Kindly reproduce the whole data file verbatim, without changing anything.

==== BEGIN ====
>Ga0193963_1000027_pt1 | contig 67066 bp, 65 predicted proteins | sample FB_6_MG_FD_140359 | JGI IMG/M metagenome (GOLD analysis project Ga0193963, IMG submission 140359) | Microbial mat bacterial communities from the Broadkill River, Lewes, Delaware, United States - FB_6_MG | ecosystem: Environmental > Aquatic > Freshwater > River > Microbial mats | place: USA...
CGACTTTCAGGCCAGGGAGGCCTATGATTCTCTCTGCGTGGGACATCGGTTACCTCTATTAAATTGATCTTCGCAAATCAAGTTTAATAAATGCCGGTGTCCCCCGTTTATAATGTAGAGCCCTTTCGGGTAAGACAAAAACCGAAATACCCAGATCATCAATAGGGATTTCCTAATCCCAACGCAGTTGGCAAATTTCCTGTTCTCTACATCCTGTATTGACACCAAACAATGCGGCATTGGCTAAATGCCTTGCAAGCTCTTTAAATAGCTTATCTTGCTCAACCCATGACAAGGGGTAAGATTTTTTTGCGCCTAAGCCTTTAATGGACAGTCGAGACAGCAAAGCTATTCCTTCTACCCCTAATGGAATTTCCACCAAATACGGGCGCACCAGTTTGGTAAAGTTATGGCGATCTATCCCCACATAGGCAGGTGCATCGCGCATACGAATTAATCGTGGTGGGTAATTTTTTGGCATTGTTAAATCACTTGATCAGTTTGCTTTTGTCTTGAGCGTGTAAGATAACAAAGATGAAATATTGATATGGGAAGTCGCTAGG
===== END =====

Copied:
>Ga0193963_1000027_pt1 | contig 67066 bp, 65 predicted proteins | sample FB_6_MG_FD_140359 | JGI IMG/M metagenome (GOLD analysis project Ga0193963, IMG submission 140359) | Microbial mat bacterial communities from the Broadkill River, Lewes, Delaware, United States - FB_6_MG | ecosystem: Environmental > Aquatic > Freshwater > River > Microbial mats | place: USA...
CGACTTTCAGGCCAGGGAGGCCTATGATTCTCTCTGCGTGGGACATCGGTTACCTCTATTAAATTGATCTTCGCAAATCAAGTTTAATAAATGCCGGTGTCCCCCGTTTATAATGTAGAGCCCTTTCGGGTAAGACAAAAACCGAAATACCCAGATCATCAATAGGGATTTCCTAATCCCAACGCAGTTGGCAAATTTCCTGTTCTCTACATCCTGTATTGACACCAAACAATGCGGCATTGGCTAAATGCCTTGCAAGCTCTTTAAATAGCTTATCTTGCTCAACCCATGACAAGGGGTAAGATTTTTTTGCGCCTAAGCCTTTAATGGACAGTCGAGACAGCAAAGCTATTCCTTCTACCCCTAATGGAATTTCCACCAAATACGGGCGCACCAGTTTGGTAAAGTTATGGCGATCTATCCCCACATAGGCAGGTGCATCGCGCATACGAATTAATCGTGGTGGGTAATTTTTTGGCATTGTTAAATCACTTGATCAGTTTGCTTTTGTCTTGAGCGTGTAAGATAACAAAGATGAAATATTGATATGGGAAGTCGCTAGG